If you read our player rankings for the Finals, you may have noticed that not all of us agreed that Anthony Davis is a better player than Bam Adebayo.
Davis finished in second place, whereas Adebayo finished in fourth, but Davis received some third place votes while Adebayo received some second place votes. (Neither of them received first place votes. There's a pretty clear reason for that).
Is there actually a case to be made that Adebayo is the better player right now? Our NBA.com Staff debates.
Alex Novick (@anov_SN): Let me make clear that I think Anthony Davis is a phenomenal player, and clearly more freakishly talented than Bam Adebeyo. But it's Adebayo's intangible qualities, combined with his talent, that make him a better all-around player.
When you consider the short list of the NBA's elite - guys like LeBron James, Giannis Antetokounmpo, Kawhi Leonard, James Harden, Damian Lillard, Nikola Jokic, Luka Doncic, Chris Paul, even Jimmy Butler - they all come equipped with a mental edge to their game that pairs with their supreme talent to set them apart. That type of elevated approach can manifest in characterstics like leadership, toughness, unrelenting tenacity, seeing the floor at a higher level, creativity and craftiness, unflappable confidence, extraordinary discipline or an intangible knack to rise to the occasion. Those superstars personify these qualities, and those qualities are top of mind when analyzing their game.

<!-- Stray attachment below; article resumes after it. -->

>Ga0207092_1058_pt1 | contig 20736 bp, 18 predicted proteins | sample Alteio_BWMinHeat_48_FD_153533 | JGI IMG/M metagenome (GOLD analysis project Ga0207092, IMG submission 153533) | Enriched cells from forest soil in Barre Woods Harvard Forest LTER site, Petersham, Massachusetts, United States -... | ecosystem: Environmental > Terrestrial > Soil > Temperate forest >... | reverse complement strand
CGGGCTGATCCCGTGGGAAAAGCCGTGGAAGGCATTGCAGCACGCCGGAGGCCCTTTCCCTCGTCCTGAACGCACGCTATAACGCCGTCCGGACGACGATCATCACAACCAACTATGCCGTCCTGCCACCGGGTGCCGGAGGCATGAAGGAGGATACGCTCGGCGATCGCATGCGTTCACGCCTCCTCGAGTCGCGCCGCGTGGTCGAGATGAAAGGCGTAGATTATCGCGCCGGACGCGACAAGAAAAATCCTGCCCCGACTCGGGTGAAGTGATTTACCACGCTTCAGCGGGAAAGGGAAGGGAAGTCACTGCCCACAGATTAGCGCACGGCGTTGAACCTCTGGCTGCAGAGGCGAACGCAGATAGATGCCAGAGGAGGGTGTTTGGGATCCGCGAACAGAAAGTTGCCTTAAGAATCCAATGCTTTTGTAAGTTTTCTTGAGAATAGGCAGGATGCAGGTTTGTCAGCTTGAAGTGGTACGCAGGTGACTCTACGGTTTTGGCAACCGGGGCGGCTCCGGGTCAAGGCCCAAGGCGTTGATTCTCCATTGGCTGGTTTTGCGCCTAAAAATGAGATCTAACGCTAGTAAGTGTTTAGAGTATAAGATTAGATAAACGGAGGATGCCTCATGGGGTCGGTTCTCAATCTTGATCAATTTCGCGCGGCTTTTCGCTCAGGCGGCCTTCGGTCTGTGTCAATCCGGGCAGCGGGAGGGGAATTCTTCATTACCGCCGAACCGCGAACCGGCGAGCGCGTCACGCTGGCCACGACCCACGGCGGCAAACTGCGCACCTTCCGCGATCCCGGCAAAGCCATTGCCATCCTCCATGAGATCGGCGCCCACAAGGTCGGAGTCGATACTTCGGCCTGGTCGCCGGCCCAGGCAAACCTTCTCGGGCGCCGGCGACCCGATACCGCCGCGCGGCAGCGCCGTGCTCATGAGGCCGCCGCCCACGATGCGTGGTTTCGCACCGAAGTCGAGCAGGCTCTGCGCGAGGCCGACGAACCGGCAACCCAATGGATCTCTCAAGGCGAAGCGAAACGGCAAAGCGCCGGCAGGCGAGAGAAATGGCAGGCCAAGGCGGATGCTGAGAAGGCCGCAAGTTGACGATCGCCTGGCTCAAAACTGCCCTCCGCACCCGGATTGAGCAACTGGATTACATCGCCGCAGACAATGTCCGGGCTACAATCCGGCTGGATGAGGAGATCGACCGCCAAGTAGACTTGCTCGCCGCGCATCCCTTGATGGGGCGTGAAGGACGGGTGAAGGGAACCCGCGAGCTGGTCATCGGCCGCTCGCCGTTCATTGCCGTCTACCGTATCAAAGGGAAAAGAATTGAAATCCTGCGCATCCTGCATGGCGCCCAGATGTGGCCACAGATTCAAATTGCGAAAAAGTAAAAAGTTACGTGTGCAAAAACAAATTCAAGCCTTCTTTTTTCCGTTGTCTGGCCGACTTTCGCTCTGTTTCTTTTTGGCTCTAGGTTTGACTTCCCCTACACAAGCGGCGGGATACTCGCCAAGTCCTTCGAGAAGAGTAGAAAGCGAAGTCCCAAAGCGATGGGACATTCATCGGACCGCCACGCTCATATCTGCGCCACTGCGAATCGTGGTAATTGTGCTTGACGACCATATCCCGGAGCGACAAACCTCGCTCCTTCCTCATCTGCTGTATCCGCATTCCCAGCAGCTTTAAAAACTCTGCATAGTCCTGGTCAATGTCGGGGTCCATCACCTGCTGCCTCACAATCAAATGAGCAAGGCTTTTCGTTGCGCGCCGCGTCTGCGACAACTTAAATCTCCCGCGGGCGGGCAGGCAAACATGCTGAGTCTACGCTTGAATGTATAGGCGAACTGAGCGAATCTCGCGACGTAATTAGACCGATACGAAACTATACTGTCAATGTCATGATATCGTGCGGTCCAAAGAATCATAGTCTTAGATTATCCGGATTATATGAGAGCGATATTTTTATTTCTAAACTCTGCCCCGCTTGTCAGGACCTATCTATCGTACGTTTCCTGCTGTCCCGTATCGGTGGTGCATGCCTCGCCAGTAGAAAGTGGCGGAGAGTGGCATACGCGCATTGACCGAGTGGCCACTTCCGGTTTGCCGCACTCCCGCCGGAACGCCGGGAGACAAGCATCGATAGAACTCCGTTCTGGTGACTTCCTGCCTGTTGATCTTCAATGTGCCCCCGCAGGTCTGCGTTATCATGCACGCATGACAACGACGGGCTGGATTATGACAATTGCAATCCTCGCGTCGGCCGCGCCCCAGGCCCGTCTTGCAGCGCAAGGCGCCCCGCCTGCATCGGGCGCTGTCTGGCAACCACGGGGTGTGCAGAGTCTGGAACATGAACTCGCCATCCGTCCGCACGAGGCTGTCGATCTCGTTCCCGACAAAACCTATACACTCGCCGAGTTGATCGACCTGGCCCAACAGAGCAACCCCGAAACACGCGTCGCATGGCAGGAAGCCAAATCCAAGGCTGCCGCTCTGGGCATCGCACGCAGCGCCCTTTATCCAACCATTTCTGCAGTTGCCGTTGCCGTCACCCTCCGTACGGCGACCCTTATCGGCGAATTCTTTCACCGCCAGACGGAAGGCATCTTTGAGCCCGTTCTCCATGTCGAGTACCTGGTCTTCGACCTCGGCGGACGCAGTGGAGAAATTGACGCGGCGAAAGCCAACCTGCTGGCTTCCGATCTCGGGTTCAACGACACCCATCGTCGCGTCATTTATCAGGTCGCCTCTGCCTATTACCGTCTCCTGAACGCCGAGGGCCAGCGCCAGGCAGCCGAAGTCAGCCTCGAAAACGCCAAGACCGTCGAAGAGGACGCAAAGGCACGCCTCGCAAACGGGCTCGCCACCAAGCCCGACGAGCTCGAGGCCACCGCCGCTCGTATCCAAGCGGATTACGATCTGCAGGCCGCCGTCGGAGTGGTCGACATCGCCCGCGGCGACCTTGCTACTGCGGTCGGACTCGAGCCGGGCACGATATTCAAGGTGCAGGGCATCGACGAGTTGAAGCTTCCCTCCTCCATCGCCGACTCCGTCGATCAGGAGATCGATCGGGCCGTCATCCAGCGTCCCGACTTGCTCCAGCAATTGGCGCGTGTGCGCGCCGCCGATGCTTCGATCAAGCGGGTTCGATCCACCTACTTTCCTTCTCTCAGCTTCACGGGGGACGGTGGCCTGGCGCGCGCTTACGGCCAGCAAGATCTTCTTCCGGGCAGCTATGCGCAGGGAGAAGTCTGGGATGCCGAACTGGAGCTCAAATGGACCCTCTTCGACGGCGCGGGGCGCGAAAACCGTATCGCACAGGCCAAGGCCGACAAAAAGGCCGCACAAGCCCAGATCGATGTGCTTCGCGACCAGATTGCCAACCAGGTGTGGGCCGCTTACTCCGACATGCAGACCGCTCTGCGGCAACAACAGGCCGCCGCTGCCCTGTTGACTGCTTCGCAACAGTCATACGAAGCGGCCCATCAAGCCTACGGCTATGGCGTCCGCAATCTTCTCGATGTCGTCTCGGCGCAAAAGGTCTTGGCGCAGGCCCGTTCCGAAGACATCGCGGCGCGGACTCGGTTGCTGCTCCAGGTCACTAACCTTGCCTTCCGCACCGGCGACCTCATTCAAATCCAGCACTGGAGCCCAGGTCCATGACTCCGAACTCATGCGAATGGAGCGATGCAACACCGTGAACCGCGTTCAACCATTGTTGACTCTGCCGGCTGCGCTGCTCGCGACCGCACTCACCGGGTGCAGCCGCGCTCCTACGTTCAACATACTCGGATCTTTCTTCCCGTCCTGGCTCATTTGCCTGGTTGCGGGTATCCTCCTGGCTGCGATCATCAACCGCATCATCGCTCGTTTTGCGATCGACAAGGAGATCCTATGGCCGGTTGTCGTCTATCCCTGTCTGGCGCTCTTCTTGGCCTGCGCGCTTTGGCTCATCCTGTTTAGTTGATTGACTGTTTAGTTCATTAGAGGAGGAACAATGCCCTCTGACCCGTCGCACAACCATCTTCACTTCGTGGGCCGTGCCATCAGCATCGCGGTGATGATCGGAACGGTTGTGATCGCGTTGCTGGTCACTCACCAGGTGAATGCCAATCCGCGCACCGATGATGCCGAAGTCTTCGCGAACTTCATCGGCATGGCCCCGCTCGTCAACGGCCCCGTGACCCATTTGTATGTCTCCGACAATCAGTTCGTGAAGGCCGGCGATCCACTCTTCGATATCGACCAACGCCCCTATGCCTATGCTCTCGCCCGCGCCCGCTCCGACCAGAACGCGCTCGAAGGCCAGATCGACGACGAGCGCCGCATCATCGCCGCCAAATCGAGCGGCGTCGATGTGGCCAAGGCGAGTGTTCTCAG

So, quick reaction: which intangible strength personifies Anthony Davis? You may need some time to think. It's not to say he's a mentally weak player - he's not - but none of those aforementioned qualities would be at the forefront of your brain if you were asked to describe him. Past arguments have been made that the lack of some of these traits was a primary reason Davis only had one career playoff series victory before joining the Lakers.
Adebayo, on the other hand, embodies a number of these winning qualities to a high degree. His vocal leadership and toughness are on full display as he shoulders the huge load of being the primary anchor of the Heat defense. His floor-vision as a creator is not Jokic-level, but still premium for a centre who averaged 5.2 assists in the Eastern Conference Finals. When the Heat were stagnant in the fourth quarter of Game 6 against Boston, Adebayo tapped into a previously unseen takeover-mode that led to career-high 32 points in the biggest game of his life.
Oh, and this is the 23-year-old's first postseason as a starter.